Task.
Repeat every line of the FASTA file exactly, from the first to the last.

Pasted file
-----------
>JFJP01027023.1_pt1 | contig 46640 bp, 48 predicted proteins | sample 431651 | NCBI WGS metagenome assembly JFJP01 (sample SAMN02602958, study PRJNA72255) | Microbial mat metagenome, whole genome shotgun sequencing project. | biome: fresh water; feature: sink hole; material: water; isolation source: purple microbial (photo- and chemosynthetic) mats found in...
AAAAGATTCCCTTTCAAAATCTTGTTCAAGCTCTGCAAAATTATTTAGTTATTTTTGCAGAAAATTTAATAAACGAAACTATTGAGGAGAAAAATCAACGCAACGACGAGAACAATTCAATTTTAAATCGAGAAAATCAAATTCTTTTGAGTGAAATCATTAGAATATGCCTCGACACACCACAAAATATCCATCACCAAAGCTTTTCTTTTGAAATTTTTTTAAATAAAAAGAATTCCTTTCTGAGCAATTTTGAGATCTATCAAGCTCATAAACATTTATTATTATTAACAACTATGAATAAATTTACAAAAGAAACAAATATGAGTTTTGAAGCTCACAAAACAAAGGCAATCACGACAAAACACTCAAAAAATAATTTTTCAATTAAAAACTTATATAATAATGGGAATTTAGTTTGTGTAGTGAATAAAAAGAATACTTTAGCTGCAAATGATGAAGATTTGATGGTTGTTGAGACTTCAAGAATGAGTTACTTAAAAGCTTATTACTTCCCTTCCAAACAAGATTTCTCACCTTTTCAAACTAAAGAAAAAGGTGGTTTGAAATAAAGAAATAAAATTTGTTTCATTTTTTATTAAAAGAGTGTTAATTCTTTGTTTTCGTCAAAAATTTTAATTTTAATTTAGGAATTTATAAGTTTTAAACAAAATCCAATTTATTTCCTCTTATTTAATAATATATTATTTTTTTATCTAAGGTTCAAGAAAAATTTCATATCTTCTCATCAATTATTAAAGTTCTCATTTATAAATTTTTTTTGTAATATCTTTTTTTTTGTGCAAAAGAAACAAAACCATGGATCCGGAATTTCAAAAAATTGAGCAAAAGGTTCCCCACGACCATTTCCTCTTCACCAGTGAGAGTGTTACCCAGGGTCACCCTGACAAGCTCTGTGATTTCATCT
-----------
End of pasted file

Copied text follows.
>JFJP01027023.1_pt1 | contig 46640 bp, 48 predicted proteins | sample 431651 | NCBI WGS metagenome assembly JFJP01 (sample SAMN02602958, study PRJNA72255) | Microbial mat metagenome, whole genome shotgun sequencing project. | biome: fresh water; feature: sink hole; material: water; isolation source: purple microbial (photo- and chemosynthetic) mats found in...
AAAAGATTCCCTTTCAAAATCTTGTTCAAGCTCTGCAAAATTATTTAGTTATTTTTGCAGAAAATTTAATAAACGAAACTATTGAGGAGAAAAATCAACGCAACGACGAGAACAATTCAATTTTAAATCGAGAAAATCAAATTCTTTTGAGTGAAATCATTAGAATATGCCTCGACACACCACAAAATATCCATCACCAAAGCTTTTCTTTTGAAATTTTTTTAAATAAAAAGAATTCCTTTCTGAGCAATTTTGAGATCTATCAAGCTCATAAACATTTATTATTATTAACAACTATGAATAAATTTACAAAAGAAACAAATATGAGTTTTGAAGCTCACAAAACAAAGGCAATCACGACAAAACACTCAAAAAATAATTTTTCAATTAAAAACTTATATAATAATGGGAATTTAGTTTGTGTAGTGAATAAAAAGAATACTTTAGCTGCAAATGATGAAGATTTGATGGTTGTTGAGACTTCAAGAATGAGTTACTTAAAAGCTTATTACTTCCCTTCCAAACAAGATTTCTCACCTTTTCAAACTAAAGAAAAAGGTGGTTTGAAATAAAGAAATAAAATTTGTTTCATTTTTTATTAAAAGAGTGTTAATTCTTTGTTTTCGTCAAAAATTTTAATTTTAATTTAGGAATTTATAAGTTTTAAACAAAATCCAATTTATTTCCTCTTATTTAATAATATATTATTTTTTTATCTAAGGTTCAAGAAAAATTTCATATCTTCTCATCAATTATTAAAGTTCTCATTTATAAATTTTTTTTGTAATATCTTTTTTTTTGTGCAAAAGAAACAAAACCATGGATCCGGAATTTCAAAAAATTGAGCAAAAGGTTCCCCACGACCATTTCCTCTTCACCAGTGAGAGTGTTACCCAGGGTCACCCTGACAAGCTCTGTGATTTCATCT